Seester, if you hadn’t left a comment, I was going to email you privately because I knew you’d have some great ideas. Funny, because I went and sat in front of my bookshelf last night and nudged out of line some of the books I thought might work for this theme, and The Glass Castle is one that’s poking out now. I DON’T think you’re nuts – I’m looking specifically for books that will appeal to my boys – though I do wonder if they’ll balk at the bulk of that book….

    • I guess I don’t think Dune is long because I love it, and it reads so swiftly (too me!). I just went on a Frank Herbert binge, re-reading all of his books I read as a teen. Several of them, I had to get from used bookstores, because they are out of print. I was excited at how well they held up over 30 years; his writing is still relevant, today. But, that’s probably another topic of discussion.

      I personally would not use Life Of Pi as coming of age; although it has some elements of that, it isn’t really the focus of the story. There are much better fits in your list.

  6. While the story in Speak is powerful, the writing isn’t that great. What about Raisin in the Sun?

  7. First of all let me say, I’m about to start my first year teaching Sophomore English. I LOVE this blog. You are very thoughtful and include a great deal of ideas and things I had not thought about.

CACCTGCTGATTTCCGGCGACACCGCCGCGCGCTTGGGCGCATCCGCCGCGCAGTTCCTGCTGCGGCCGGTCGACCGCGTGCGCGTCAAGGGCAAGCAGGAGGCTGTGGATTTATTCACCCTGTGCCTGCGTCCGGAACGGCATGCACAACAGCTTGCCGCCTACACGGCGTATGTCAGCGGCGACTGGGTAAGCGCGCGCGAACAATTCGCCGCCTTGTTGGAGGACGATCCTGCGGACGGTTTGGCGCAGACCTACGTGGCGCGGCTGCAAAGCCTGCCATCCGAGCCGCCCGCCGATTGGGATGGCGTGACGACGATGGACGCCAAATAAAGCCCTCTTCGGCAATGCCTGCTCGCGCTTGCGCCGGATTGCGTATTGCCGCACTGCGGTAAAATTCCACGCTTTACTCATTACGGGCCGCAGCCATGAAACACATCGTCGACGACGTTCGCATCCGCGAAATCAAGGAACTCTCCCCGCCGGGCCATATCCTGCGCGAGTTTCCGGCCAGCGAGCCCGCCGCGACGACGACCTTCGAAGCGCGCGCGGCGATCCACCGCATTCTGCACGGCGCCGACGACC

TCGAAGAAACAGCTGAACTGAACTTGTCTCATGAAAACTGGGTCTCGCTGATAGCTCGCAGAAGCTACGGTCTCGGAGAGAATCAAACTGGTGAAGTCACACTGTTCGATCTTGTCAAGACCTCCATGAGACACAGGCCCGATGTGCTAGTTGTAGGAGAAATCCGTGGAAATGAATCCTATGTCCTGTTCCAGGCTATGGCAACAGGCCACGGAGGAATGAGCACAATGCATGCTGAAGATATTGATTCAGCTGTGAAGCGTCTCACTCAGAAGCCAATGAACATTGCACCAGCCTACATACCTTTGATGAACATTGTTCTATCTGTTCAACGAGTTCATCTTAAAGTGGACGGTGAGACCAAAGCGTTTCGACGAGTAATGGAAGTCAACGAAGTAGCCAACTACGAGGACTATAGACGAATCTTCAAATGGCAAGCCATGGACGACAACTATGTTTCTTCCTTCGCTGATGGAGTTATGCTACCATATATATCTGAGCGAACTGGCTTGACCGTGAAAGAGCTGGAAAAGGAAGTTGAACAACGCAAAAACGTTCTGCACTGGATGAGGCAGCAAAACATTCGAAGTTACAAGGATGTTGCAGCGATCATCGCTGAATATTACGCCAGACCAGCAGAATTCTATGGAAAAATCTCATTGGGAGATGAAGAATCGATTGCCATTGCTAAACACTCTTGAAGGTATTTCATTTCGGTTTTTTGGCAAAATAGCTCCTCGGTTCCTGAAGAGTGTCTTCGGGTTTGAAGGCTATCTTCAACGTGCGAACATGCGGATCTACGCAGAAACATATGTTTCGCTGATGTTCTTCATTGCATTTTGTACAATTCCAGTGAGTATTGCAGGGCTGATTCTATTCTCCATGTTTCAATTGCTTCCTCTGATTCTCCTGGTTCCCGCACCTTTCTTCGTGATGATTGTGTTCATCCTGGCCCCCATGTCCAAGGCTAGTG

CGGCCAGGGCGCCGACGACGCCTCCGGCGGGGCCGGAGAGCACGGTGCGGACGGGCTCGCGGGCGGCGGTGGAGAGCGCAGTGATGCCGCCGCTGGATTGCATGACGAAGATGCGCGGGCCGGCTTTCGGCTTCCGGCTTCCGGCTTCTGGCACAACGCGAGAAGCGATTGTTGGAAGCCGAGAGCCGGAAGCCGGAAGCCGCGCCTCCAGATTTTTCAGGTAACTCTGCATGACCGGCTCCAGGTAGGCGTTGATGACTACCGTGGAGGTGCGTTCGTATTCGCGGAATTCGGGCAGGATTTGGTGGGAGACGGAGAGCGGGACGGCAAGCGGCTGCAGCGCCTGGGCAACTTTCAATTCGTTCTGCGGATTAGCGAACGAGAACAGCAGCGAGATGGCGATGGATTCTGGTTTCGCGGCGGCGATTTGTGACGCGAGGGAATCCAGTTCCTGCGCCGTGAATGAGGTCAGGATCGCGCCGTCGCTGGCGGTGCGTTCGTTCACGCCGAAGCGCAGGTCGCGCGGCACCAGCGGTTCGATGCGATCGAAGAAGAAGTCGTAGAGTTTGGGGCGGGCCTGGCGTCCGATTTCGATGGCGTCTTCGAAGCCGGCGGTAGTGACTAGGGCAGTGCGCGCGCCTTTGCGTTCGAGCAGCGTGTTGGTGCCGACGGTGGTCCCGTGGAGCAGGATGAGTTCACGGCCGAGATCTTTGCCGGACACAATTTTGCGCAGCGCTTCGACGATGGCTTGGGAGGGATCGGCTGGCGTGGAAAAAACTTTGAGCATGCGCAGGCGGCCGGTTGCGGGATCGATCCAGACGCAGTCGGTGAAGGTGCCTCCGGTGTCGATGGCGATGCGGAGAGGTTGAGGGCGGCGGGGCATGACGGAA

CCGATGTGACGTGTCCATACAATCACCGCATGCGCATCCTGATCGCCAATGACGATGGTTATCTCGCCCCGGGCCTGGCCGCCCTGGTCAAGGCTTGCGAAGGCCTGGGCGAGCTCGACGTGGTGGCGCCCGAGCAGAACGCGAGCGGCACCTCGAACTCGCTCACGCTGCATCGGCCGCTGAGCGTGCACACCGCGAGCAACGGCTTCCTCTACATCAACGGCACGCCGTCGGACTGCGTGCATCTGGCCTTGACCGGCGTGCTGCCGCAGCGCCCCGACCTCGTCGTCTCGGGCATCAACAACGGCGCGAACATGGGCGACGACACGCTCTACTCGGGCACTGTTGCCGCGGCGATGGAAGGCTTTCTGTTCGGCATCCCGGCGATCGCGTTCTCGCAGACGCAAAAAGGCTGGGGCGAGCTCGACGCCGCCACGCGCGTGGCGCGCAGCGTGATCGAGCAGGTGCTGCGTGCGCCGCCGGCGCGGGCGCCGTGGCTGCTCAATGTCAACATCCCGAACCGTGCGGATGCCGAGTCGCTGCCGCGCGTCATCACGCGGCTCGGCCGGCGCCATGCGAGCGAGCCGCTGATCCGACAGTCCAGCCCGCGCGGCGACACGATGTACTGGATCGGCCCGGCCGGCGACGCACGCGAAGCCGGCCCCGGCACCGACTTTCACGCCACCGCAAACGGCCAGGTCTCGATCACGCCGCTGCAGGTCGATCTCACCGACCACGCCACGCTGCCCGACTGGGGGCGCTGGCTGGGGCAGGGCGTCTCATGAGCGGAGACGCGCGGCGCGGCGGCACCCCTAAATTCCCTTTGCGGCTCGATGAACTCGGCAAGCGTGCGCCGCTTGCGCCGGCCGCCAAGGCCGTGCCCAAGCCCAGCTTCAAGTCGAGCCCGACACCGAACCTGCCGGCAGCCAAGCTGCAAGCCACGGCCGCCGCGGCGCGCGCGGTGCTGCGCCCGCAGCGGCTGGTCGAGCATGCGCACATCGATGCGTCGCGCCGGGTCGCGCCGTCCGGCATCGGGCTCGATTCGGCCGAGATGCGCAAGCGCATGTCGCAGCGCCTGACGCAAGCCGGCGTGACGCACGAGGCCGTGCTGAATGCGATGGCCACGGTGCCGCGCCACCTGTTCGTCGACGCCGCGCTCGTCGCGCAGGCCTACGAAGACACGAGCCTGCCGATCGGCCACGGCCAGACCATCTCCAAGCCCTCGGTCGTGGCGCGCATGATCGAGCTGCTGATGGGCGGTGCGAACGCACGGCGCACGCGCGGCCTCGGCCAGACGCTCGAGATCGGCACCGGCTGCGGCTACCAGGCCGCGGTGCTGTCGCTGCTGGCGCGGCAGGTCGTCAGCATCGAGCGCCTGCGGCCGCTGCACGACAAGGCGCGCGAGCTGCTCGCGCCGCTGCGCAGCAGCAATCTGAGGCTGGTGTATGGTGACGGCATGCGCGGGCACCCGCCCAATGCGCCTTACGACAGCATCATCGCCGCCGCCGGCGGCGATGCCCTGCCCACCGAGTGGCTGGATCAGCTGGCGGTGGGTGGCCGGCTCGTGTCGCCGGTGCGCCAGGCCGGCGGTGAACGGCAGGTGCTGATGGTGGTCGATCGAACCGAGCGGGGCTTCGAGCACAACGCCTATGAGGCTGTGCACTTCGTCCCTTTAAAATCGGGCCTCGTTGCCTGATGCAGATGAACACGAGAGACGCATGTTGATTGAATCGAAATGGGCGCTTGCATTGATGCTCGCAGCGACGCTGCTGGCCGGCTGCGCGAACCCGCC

the perks of being a wallflower ? Love it!

    My suggestions would be
    -The Last Summer (Of You and Me)
    -”Just As I Am” (short story) by Joyce Gibson Roach
    -A Tree Grows in Brooklyn
    -Great Expectations
    -A Wrinkle in Time
    -Make Lemonade
    -Holes
    -Little Women
    -The Lovely Bones
    -The Heart is a Lonely Hunter
    -The Portrait of Dorian Gray

    I hope you’re able to use some of these!

    Your list is rather impressive, though. I’ve read most of those and love them all.

    Best of luck to you!

  8. Heather

    Mrs. Chili, email me your email address and I’ll add you to my blog. It is a personal blog at the moment. I’ll start a teaching blog once I begin my job. My email is: hacker@twu.edu

    Thanks!

  9. Terry

    Hi Ms. Chili,
    Long-time reader, very infrequent poster. I love the book A Summer to Die by Lois Lowry (I know–heavy title!). You might check out the book Shelf Discovery–it has a lot of great book recommendations (but I’ll be the first to admit some are dated because the book focuses on 1970s/1980s YAL, and, I think they might be skewed to a younger age/easier reading level than you seem to tackle).

  10. What about The Hobbit? Doesn’t Bilbo Baggins experience tremendous personal growth as he goes through his adventure?

  11. Hi Ms. Chili! I love your blog! The books that you and others have suggested are great…the list makes me want to curl up with a stack of books and ignore the world for awhile.

    “Coming of age” brings to mind Countee Cullen’s poem “Incident,” which is one of my favorites.
    “Marked personal growth”…hmm…Song of Solomon – Milkman finding peace with himself, his family, his past?
    The Color Purple
    Night
    The Absolutely True Diary of a Part Time Indian ?

    I want to take your class!

  12. Siobhan Curious

    I love The Catcher in the Rye and so do a lot of my young college students. We also read The Curious Incident of the Dog in the Night-time and it’s a big favourite (and one of mine too.) The Virgin Suicides by Jeffrey Eugenides usually goes over well, and one of my personal favourites is Lorrie Moore’s Who Will Run the Frog Hospital (although there is an abortion involved, if that matters.)